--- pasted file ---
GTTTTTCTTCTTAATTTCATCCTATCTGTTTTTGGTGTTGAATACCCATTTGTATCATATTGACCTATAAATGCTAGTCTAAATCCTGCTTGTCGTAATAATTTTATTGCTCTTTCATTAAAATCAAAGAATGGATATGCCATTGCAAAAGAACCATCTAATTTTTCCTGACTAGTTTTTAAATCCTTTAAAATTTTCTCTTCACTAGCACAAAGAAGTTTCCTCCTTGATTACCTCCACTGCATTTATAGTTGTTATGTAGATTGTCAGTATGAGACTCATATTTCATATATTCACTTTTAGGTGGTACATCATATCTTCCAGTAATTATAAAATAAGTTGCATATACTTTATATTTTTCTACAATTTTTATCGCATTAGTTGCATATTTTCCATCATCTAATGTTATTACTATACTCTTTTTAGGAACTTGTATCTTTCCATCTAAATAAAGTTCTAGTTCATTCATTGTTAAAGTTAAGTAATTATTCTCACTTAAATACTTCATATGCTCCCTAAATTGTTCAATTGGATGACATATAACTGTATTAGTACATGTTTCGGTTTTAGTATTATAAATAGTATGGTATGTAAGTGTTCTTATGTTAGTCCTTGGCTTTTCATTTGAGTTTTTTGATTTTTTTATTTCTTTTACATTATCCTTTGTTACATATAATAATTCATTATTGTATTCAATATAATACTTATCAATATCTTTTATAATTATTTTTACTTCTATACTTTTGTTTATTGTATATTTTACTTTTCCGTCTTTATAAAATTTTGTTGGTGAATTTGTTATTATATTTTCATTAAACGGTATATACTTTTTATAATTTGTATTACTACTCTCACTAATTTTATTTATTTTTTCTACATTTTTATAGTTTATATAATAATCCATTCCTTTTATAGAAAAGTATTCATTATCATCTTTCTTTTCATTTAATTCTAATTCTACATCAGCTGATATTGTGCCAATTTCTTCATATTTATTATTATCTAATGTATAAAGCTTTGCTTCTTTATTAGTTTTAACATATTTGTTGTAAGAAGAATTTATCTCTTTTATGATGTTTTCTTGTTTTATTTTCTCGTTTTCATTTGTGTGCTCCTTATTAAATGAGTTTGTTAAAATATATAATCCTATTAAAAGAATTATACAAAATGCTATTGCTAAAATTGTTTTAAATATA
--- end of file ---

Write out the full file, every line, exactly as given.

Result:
GTTTTTCTTCTTAATTTCATCCTATCTGTTTTTGGTGTTGAATACCCATTTGTATCATATTGACCTATAAATGCTAGTCTAAATCCTGCTTGTCGTAATAATTTTATTGCTCTTTCATTAAAATCAAAGAATGGATATGCCATTGCAAAAGAACCATCTAATTTTTCCTGACTAGTTTTTAAATCCTTTAAAATTTTCTCTTCACTAGCACAAAGAAGTTTCCTCCTTGATTACCTCCACTGCATTTATAGTTGTTATGTAGATTGTCAGTATGAGACTCATATTTCATATATTCACTTTTAGGTGGTACATCATATCTTCCAGTAATTATAAAATAAGTTGCATATACTTTATATTTTTCTACAATTTTTATCGCATTAGTTGCATATTTTCCATCATCTAATGTTATTACTATACTCTTTTTAGGAACTTGTATCTTTCCATCTAAATAAAGTTCTAGTTCATTCATTGTTAAAGTTAAGTAATTATTCTCACTTAAATACTTCATATGCTCCCTAAATTGTTCAATTGGATGACATATAACTGTATTAGTACATGTTTCGGTTTTAGTATTATAAATAGTATGGTATGTAAGTGTTCTTATGTTAGTCCTTGGCTTTTCATTTGAGTTTTTTGATTTTTTTATTTCTTTTACATTATCCTTTGTTACATATAATAATTCATTATTGTATTCAATATAATACTTATCAATATCTTTTATAATTATTTTTACTTCTATACTTTTGTTTATTGTATATTTTACTTTTCCGTCTTTATAAAATTTTGTTGGTGAATTTGTTATTATATTTTCATTAAACGGTATATACTTTTTATAATTTGTATTACTACTCTCACTAATTTTATTTATTTTTTCTACATTTTTATAGTTTATATAATAATCCATTCCTTTTATAGAAAAGTATTCATTATCATCTTTCTTTTCATTTAATTCTAATTCTACATCAGCTGATATTGTGCCAATTTCTTCATATTTATTATTATCTAATGTATAAAGCTTTGCTTCTTTATTAGTTTTAACATATTTGTTGTAAGAAGAATTTATCTCTTTTATGATGTTTTCTTGTTTTATTTTCTCGTTTTCATTTGTGTGCTCCTTATTAAATGAGTTTGTTAAAATATATAATCCTATTAAAAGAATTATACAAAATGCTATTGCTAAAATTGTTTTAAATATA